The WvW abilities which can be earned by playing the game will not increase the ability of the player to defeat other players on the battlefield instead they will “expand your ability to operate in WvW, and make you more functional” as a WvW player. Instead of simply increasing their power or total health, they might allow the player to carry more supply or do more damage to walls with a catapult. These will be passive buffs rather than a skill on their bar.
We mentioned the currently unfathomably epic WvW achievement system, and Colin confirmed that balancing the WvW achievements is one of the team’s upcoming jobs.
Currently, compared to PvE farming, entering into WvW is vastly underwhelming in terms of drops. Colin confirmed that there are plans to add ascended items into WvW – but it needs to be balanced properly, so as with everything, it will only be shipped once they can confirm that they will not be too easy or too difficult to obtain. Certainly, with the new daily achievements system they are mindful that there are enough possible daily achievement paths each day to allow it to be fully completed within WvW alone, thereby ensuring those WvW-only players have access to laurels.
There are also plans to balance WvW drops across the board to make it more profitable in general (in line with PvE).
The WvW 30 minute Siege timer is to protect server bandwidth – to prevent the game getting clogged up with unlimited siege items!
The current WvW maps are the largest they can have with the engine so increasing the size isn’t an option, but the ultimate aim is to allow all players to play WvW and not have to queue for it. They’re looking into ways they might achieve this.
I was a little taken aback when Colin said that, personally, he would prefer that the WvW Jumping Puzzles were in an entirely separate zone to the battlefield itself.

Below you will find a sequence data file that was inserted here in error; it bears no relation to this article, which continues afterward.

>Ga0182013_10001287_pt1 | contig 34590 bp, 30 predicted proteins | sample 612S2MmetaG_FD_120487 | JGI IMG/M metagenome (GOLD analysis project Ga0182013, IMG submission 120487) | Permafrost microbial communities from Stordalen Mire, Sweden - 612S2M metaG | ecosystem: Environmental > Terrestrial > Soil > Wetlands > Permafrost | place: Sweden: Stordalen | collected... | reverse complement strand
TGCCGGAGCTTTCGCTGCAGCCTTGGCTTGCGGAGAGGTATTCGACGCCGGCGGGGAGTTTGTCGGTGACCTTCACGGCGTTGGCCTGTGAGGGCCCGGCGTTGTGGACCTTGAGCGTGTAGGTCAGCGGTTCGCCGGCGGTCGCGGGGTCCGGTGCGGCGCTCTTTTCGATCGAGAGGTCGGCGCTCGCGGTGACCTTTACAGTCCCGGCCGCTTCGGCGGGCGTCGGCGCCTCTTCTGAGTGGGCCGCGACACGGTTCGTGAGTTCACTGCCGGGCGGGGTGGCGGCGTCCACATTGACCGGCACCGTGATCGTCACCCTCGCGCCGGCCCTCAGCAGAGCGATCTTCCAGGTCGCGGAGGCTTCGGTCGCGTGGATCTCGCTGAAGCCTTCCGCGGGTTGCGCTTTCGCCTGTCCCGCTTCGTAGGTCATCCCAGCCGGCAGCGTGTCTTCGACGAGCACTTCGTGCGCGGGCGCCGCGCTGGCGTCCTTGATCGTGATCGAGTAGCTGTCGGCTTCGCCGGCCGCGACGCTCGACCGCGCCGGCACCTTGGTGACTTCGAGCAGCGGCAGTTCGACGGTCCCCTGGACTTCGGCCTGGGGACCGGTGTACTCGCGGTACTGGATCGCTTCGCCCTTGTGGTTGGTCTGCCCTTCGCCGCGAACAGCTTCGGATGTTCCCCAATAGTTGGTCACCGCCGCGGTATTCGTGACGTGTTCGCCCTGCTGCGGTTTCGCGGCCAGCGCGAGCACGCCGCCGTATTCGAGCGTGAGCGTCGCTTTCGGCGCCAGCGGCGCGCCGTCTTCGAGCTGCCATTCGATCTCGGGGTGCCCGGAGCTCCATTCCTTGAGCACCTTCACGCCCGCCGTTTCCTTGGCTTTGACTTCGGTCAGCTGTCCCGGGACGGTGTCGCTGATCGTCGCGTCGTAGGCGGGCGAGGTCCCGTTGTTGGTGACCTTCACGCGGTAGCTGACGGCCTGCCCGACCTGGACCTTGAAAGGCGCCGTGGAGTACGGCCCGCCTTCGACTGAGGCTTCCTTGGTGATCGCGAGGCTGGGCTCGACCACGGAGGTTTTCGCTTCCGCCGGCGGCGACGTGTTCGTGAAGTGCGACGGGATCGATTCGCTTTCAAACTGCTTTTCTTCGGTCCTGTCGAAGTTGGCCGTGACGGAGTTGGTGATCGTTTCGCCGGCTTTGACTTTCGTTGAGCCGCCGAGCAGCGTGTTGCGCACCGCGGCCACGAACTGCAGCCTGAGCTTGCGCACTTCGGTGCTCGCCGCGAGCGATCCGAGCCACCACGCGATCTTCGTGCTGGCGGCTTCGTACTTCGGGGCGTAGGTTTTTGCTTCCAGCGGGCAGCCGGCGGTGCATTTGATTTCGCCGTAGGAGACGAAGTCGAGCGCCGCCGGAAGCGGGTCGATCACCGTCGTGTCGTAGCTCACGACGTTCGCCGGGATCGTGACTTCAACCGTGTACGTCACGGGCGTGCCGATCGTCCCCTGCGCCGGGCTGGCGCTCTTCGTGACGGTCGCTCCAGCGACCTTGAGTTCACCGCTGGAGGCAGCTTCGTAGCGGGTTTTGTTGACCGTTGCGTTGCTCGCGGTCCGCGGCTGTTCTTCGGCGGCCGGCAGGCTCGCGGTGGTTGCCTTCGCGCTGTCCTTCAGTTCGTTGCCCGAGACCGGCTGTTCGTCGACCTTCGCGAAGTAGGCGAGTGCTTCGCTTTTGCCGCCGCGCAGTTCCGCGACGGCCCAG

World Completion, on the other hand, is unlikely to be removed from WvW, as it brings a decent number of new players from PvE into the genre.
When you flip a supply camp currently all the supply in the camp immediately transfers to you. This means that there is no negative for taking the camp, supplying up and immediately moving on. Colin suggested that if the supply were bumped down to 0 when it flips, and the players around were required to stay and complete another task to win back the supply then it would encourage players to protect and fortify camps more rather than taking and then leaving them.
And the prize for the smallest change which might have the biggest impact – the threshold for the orange swords has been increased. Colin said it had been increased from five to “I think 25, but I’m not sure!” So don’t count on that number, but it has certainly been increased. This is to encourage the use of “scout” players as opposed to using the orange swords to track enemies. This change will come with the February update.
The big philosophy which Colin wanted to get across is that 2013 will be a year where ArenaNet take all of the brilliant pre-existing content in Guild Wars 2 and polish it until it shines like your mother’s favourite silver spoons. It won’t be a year for massive updates adding new zones, instead they want to take each core piece of the game and improve upon it.
We talked about the uniquely iterative way in which ArenaNet developed and continue to develop Guild Wars 2. Colin mentioned how the QA team is inherently embedded in the design process for every element of the game; as opposed to the set-up in other companies where sometimes the QA team might be encouraged to not even maintain eye contact with the development team in the hallway. Because the QA team is a vital part of the process, GW2 developers have to be willing to let go of content if it isn’t good enough – and if one QA tester believes that a feature isn’t ready to ship then it won’t be shipped.
They’ve set up a new analytics team to help them gather data about the game. They helped to gather the loot info to inform the new loot table changes. Hopefully, this will allow them to implement more informed game updates.
Colin’s favourite flavour of ice cream is salted caramel.
Sometimes his goatee isn’t as perfectly manicured as it appears in the promos – it all depends on the amount of sword swinging the night before.
And that’s a wrap! I really appreciated being invited along to represent GuildMag at this event, thanks to ArenaNet and in particular Aidan Taylor for getting it all sorted, and thanks to Colin – who never did finish his Fish Finger Sandwich.